Scientists Test the 5-Second Rule

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Can we really protect ourselves from germs by snapping up our fallen snacks within five seconds? Two scientists at Rutgers have tested the rule and say the answer is a resounding “…sort of.” They published their findings in the journal Applied and Environmental Microbiology.

The five-second rule, for those of you not familiar (what, did you skip elementary school?), states that food dropped on the floor is still safe to eat as long as you pick it up within five seconds. The origins of the rule are murky, but study co-author Donald W. Schaffner attributes it to Genghis Khan. Speaking to the New York Times, Schaffner said the legendary warlord once claimed that food was safe to eat for a full five hours after it had fallen to the ground. As centuries passed and we learned about germs, that five-hour estimate became a lot more conservative.

Five hours, five seconds—does timing really matter? Schaffner and his co-author Robyn C. Miranda decided to find out. They dropped four foods (watermelon, bread, bread with butter, and strawberry gummies) on four different surfaces (stainless steel, ceramic tile, wood, and indoor/outdoor carpet) for four different periods of time (less than one, five, 30, and 300 seconds) and measured the amount of bacteria each sample collected. They were looking specifically at the bacterium Enterobacter aerogenes, which causes all kinds of nasty infections.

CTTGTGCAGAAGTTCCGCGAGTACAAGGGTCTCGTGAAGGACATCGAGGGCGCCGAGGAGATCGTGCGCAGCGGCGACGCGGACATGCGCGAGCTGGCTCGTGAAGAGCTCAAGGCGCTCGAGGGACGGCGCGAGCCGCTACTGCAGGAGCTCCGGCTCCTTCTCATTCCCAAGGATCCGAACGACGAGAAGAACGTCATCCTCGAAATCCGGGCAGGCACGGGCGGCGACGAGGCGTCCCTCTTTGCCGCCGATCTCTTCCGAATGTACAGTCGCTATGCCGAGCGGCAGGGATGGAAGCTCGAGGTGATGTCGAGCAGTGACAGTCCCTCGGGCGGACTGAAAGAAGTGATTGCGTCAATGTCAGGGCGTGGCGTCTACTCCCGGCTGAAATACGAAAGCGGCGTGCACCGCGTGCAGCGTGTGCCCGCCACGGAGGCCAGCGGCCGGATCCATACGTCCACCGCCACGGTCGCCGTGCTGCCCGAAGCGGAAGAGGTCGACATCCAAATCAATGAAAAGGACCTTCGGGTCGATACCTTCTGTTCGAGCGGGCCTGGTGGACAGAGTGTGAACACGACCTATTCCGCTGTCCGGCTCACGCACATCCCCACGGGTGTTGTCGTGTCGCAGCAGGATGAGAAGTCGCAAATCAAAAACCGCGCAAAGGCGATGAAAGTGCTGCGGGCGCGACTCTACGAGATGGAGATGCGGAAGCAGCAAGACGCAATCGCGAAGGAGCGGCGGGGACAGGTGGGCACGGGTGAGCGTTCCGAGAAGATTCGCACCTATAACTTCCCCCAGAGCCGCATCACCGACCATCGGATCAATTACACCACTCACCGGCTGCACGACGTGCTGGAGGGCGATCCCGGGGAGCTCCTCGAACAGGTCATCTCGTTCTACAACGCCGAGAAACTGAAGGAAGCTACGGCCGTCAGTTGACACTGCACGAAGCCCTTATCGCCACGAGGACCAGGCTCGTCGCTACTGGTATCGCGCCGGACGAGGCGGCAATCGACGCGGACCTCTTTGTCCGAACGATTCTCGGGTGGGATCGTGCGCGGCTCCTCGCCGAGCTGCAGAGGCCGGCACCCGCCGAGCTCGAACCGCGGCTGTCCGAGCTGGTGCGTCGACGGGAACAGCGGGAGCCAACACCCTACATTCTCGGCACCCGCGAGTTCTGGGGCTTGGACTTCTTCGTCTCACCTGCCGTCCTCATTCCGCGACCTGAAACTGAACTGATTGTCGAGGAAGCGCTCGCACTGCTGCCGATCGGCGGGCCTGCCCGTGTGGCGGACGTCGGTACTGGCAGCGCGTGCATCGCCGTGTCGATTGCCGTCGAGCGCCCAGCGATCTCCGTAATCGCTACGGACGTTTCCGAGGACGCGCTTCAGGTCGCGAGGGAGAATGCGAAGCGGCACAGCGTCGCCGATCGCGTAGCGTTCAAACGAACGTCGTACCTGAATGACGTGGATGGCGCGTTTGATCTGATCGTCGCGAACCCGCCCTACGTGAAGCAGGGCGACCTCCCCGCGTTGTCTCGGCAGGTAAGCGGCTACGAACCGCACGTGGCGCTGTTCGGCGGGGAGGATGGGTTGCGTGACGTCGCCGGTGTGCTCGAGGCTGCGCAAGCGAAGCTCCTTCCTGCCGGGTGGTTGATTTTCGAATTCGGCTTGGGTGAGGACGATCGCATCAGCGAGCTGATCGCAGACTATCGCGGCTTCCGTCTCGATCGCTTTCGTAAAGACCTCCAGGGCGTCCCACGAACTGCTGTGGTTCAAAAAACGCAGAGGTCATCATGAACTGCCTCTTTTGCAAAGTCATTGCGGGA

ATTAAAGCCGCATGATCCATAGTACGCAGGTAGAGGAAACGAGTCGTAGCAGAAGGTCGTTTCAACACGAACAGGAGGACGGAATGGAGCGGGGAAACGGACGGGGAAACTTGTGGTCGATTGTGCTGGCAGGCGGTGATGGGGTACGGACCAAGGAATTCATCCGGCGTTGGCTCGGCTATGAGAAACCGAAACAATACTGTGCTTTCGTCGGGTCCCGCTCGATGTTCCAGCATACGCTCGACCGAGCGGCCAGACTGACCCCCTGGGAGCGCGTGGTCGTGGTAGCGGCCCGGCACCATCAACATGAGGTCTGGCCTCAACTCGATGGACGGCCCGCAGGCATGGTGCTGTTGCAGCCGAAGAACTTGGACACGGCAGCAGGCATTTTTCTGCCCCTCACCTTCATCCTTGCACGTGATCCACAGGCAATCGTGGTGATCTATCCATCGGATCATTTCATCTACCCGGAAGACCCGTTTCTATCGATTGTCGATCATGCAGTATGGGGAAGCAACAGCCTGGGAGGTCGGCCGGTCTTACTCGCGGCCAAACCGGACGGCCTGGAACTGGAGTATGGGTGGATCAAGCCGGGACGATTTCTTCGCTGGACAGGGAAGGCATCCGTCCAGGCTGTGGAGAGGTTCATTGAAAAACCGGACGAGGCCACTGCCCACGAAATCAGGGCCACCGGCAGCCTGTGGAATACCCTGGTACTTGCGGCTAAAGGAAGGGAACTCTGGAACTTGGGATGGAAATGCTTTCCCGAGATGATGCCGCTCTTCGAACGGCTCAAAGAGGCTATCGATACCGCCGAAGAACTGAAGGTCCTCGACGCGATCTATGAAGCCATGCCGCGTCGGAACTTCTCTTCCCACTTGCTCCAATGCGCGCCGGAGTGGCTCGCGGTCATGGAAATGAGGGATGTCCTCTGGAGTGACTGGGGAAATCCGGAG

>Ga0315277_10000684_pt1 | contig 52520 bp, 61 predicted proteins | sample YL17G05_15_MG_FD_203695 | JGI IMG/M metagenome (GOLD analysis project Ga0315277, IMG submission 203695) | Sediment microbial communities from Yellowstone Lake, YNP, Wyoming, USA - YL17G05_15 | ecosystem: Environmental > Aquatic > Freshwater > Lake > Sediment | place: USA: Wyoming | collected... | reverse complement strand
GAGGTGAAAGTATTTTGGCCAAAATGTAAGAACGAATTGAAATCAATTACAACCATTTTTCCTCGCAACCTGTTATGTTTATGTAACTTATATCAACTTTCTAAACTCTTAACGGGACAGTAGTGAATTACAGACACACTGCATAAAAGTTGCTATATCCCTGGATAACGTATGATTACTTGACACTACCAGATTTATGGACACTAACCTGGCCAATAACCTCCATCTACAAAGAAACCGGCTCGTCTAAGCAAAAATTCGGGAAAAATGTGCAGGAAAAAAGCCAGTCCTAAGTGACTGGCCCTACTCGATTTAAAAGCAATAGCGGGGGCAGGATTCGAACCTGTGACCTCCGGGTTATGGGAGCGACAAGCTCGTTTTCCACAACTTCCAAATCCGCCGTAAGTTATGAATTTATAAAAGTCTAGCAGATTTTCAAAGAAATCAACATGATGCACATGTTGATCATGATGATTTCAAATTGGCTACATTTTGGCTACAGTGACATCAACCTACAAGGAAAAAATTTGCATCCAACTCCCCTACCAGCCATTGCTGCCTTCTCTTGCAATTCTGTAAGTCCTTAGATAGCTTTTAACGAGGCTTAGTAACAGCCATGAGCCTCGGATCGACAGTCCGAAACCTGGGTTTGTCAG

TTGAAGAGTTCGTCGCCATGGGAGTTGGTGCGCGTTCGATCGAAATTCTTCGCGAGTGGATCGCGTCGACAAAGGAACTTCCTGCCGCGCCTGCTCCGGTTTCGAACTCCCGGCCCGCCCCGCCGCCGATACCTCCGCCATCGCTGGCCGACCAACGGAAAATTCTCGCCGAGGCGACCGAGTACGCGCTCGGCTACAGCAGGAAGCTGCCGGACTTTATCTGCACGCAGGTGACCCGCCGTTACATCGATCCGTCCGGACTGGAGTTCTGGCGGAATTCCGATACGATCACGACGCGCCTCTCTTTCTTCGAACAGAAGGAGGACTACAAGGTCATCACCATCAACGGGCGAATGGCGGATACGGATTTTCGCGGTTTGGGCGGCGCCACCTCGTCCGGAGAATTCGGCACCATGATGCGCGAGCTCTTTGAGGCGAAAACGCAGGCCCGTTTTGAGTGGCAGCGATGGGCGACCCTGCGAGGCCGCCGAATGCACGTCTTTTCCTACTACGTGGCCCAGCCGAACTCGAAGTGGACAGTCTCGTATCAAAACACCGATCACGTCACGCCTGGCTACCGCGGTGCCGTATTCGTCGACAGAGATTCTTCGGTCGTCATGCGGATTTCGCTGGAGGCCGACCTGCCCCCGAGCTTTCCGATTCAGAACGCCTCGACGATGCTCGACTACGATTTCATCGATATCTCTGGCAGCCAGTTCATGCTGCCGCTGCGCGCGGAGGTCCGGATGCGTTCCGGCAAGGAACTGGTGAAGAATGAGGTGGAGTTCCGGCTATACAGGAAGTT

They found that there might be something to that five-second rule after all, or at least the idea of retrieving downed morsels as soon as possible. The longer the food samples sat on the ground, the more bacteria they attracted. But bacteria did manage to find them all, even the one- and five-second samples. Even the speediest hand couldn’t snatch a gummy from the jaws of instantaneous bacterial invasion.

Interestingly, the authors say, time may be the least important part of the equation. Two other components had a huge impact on a sample’s vulnerability.

The first variable is the type of food, specifically its moisture content. It’s biology 101: Bacteria love water. It’s why your dish sponge starts to reek if you don’t regularly squeeze it out. It’s also why bacteria swarmed the wet watermelon while paying little attention to the gummy strawberries.

The other thing that made a difference was the surface onto which the food had fallen. Tile and stainless steel were the grossest, while carpet was relatively clean, but each sample’s bacterial content was ultimately determined by interactions between all three factors (time, food, and surface).

Now, for the five-second question: Does any of this matter? Should we give up on every Dorito we ever drop again? That’s really up to you. Honestly, there’s already bacteria all over everything you will ever touch (not to mention the teeming bacterial ecosystem that lives in your mouth), and most of it is completely harmless.

“I’ve eaten food off the floor,” Schaffner told the Times. Still, he recommends considering the water content of your lost bite. “If I were to drop a piece of watermelon on my relatively clean kitchen floor, I’m telling you, man, it’s going in the compost."

[h/t The New York Times]

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